Michael Berlemann
Michael Berlemann

Actual Working Papers

Natural Hazard Risk and Life Satisfaction

Empirical Evidence for U.S. Hurricanes

with Marina Eurich, Working Paper

The ongoing process of climate change goes along with an increase in the frequency and severity of various sorts of natural disasters. While the existing literature has almost exclusively focused on studying the direct effects resulting from different types of disasters, the effect of changing disaster risk so far has largely been neglected. In this paper we study the effect of hurricane risk on individual self-reported life satisfaction. In order to do so we combine geo-referenced survey data from the U.S. Gallup Daily Survey and hurricane data for the United States. Using Willoughby’s (2006) wind field model we construct time-varying indicators of hurricane risk on the zipcode-level for the period of 2010 to 2018, based on historical hurricane data. We then study whether the time-varying hurricane risk indicators affect self-reported life satisfaction in a two-way fixed effects model. Our findings indicate that regions with comparatively high hurricane risk report significantly lower levels of life satisfaction than their counterparts in less hurricane-prone regions, even after controlling for zipcode-specific, time-specific and individual-specific differences. Thus, the impacts of natural disasters on life satisfaction tend to be underestimated when focusing on the direct effects exclusively.

Precipitation and Economic Growth

with Daniela Wenzel, Working Paper, 2019

As the ongoing process of global warming goes along with changes in both mean precipitation and precipitation extremes, the scientific interest in the effects of rainfall on economic prosperity has recently grown significantly. However, the few existing empirical studies of short-run growth effects of precipitation deliver inconclusive results. The medium- and long-run growth perspective is yet mostly unexplored. In this paper we deliver a systematic analysis of the short- and long-run growth effects of rainfall based on a large panel dataset covering more than 150 countries over the period of 1950 to 2014. We find strong and highly robust empirical evidence for long-lasting negative growth effects of rainfall shortages in poor and underdeveloped countries, which are not driven by the subsample of Sub Saharan African countries.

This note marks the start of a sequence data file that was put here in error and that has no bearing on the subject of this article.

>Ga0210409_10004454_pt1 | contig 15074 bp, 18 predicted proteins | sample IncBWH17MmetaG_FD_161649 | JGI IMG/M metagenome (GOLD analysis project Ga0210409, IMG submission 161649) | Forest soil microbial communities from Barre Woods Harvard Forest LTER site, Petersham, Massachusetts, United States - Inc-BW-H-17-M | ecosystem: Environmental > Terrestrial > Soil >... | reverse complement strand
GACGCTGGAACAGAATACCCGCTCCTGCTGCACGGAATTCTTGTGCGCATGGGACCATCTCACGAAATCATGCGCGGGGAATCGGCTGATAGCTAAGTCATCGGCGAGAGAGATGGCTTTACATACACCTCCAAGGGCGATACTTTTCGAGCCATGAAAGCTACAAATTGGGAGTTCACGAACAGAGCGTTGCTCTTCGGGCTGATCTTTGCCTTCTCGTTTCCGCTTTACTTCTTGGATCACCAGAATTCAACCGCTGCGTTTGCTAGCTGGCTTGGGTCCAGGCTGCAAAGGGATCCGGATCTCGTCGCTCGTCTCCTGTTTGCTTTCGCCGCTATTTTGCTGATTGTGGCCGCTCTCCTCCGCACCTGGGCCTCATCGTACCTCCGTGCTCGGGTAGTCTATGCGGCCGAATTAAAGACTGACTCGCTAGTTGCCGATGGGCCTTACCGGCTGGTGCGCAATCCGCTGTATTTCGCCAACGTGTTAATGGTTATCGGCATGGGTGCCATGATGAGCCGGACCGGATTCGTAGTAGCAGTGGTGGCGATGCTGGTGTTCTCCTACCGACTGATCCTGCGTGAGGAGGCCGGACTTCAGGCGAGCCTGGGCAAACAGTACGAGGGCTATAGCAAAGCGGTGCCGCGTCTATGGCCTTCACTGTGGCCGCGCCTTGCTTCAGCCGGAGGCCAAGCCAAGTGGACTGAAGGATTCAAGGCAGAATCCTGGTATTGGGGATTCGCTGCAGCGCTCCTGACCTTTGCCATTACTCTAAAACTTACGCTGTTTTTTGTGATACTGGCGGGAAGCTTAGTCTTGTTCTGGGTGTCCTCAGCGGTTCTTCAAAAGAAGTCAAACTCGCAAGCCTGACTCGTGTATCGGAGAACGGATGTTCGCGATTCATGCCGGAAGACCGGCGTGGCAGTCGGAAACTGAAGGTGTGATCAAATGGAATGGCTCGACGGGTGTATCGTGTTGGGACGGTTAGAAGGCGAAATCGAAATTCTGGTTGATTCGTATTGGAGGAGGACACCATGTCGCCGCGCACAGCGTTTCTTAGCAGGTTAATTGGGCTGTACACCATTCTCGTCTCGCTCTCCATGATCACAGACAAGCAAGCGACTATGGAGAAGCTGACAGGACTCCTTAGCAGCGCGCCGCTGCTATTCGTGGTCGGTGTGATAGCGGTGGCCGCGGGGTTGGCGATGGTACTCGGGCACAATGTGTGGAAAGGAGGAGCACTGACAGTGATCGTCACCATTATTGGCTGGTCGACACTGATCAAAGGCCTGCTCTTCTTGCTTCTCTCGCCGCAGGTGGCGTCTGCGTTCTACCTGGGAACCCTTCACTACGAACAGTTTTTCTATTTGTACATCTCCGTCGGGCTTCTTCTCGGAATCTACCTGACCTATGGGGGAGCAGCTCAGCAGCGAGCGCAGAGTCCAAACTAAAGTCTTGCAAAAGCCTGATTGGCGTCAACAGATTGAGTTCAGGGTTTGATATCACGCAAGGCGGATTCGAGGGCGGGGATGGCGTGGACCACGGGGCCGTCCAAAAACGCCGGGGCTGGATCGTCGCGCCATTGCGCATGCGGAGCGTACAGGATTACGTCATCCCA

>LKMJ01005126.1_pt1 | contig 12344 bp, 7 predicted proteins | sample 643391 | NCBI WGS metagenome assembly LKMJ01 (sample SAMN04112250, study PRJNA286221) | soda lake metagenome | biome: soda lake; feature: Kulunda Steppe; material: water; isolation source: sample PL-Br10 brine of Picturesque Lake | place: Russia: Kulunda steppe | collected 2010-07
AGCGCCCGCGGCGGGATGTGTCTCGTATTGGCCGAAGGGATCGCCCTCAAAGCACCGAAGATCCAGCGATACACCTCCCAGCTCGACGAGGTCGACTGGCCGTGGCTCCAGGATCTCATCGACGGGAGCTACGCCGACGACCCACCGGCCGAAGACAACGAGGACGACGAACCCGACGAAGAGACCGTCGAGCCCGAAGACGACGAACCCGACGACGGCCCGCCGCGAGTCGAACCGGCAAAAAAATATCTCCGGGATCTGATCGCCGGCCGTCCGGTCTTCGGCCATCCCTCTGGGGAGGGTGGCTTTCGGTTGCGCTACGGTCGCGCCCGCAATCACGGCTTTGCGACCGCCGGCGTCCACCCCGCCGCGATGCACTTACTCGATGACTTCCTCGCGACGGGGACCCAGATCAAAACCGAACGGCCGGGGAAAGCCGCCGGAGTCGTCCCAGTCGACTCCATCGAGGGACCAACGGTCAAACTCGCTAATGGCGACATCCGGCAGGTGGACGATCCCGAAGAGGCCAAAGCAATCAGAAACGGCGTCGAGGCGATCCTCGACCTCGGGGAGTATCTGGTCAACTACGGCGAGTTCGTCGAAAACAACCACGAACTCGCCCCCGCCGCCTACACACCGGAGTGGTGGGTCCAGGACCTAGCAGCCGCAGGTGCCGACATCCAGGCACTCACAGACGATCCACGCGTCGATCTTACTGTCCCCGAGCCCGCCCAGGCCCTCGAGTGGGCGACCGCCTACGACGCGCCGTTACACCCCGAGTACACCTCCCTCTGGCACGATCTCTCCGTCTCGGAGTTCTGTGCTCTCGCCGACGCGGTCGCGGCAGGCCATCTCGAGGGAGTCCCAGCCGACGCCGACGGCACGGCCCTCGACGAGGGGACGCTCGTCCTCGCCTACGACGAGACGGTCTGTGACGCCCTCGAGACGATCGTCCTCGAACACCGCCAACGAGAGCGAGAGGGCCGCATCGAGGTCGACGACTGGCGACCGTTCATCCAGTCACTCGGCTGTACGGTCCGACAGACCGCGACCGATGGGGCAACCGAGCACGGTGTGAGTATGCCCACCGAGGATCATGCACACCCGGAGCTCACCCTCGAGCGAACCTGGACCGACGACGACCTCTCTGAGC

Institutional Reform and Depositors’ Portfolio Choice

Evidence from Bank Account Data

with Marc-Andre Luik, Working Paper, 2018

In this paper we employ the natural experiment of German Division and Reunification in order to study the effect of institutional reform on the decision to hold risky assets. We present empirical evidence indicating that even 16 years after German Reunification risky portfolios of East andWest German bank customers differed systematically, even after controlling for wealth and other socio-demographic factors. While these differences are especially pronounced for bank customers with experiences in the former communist system, even the younger generation of East Germans still differs remarkably from their West German counterparts in terms of risky asset choice. Thus, informal institutions tend to have long-lasting effects on portfolio
behavior.

Do Natural Disasters Affect Household Saving?

Evidence From the August 2002 Flood in Germany

with Erik Haustein, Max Steinhardt and Jascha Tutt, Working Paper, November 2019

In the global warming debate, there is a growing interest in understanding the economic implications of extreme weather events. An underexplored question is whether and how natural disasters affect household saving behavior. For this purpose, we exploit a natural experiment stemming from the European Flood of August 2002. Combing micro data from the German Socio-Economic Panel with geo-coded flood maps allows us to analyze the causal impact of flood exposure on household savings within a difference-in-differences setting. Our empirical results suggest flood exposure depresses household saving behavior in the medium run. The most likely explanation for this surprising finding is moral hazard induced by massive government support for the affected households.

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